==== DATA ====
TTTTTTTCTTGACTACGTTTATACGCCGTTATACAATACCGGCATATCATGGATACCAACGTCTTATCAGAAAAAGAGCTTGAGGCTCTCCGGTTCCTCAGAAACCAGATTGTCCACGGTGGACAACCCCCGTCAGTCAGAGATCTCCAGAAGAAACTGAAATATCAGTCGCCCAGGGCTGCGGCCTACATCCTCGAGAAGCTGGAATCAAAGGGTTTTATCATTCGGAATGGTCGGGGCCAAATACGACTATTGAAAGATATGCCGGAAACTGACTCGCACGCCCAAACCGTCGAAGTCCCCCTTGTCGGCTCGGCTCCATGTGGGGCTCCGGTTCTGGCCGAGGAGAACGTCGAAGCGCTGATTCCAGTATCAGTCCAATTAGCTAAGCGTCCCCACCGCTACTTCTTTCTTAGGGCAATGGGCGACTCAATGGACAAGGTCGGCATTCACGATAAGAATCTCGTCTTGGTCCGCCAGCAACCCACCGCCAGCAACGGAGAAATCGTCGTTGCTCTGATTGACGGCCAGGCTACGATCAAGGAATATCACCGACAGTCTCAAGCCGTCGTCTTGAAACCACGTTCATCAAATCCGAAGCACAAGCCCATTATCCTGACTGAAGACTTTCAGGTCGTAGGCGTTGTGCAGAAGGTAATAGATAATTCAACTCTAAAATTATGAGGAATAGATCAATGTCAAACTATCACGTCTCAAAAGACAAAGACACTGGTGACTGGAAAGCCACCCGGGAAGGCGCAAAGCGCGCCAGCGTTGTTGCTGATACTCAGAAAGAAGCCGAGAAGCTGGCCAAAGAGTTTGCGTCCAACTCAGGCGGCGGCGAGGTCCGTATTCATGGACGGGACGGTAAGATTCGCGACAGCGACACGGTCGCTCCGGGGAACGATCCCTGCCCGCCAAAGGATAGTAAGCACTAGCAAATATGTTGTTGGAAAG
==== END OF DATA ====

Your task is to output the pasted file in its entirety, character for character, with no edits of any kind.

TTTTTTTCTTGACTACGTTTATACGCCGTTATACAATACCGGCATATCATGGATACCAACGTCTTATCAGAAAAAGAGCTTGAGGCTCTCCGGTTCCTCAGAAACCAGATTGTCCACGGTGGACAACCCCCGTCAGTCAGAGATCTCCAGAAGAAACTGAAATATCAGTCGCCCAGGGCTGCGGCCTACATCCTCGAGAAGCTGGAATCAAAGGGTTTTATCATTCGGAATGGTCGGGGCCAAATACGACTATTGAAAGATATGCCGGAAACTGACTCGCACGCCCAAACCGTCGAAGTCCCCCTTGTCGGCTCGGCTCCATGTGGGGCTCCGGTTCTGGCCGAGGAGAACGTCGAAGCGCTGATTCCAGTATCAGTCCAATTAGCTAAGCGTCCCCACCGCTACTTCTTTCTTAGGGCAATGGGCGACTCAATGGACAAGGTCGGCATTCACGATAAGAATCTCGTCTTGGTCCGCCAGCAACCCACCGCCAGCAACGGAGAAATCGTCGTTGCTCTGATTGACGGCCAGGCTACGATCAAGGAATATCACCGACAGTCTCAAGCCGTCGTCTTGAAACCACGTTCATCAAATCCGAAGCACAAGCCCATTATCCTGACTGAAGACTTTCAGGTCGTAGGCGTTGTGCAGAAGGTAATAGATAATTCAACTCTAAAATTATGAGGAATAGATCAATGTCAAACTATCACGTCTCAAAAGACAAAGACACTGGTGACTGGAAAGCCACCCGGGAAGGCGCAAAGCGCGCCAGCGTTGTTGCTGATACTCAGAAAGAAGCCGAGAAGCTGGCCAAAGAGTTTGCGTCCAACTCAGGCGGCGGCGAGGTCCGTATTCATGGACGGGACGGTAAGATTCGCGACAGCGACACGGTCGCTCCGGGGAACGATCCCTGCCCGCCAAAGGATAGTAAGCACTAGCAAATATGTTGTTGGAAAG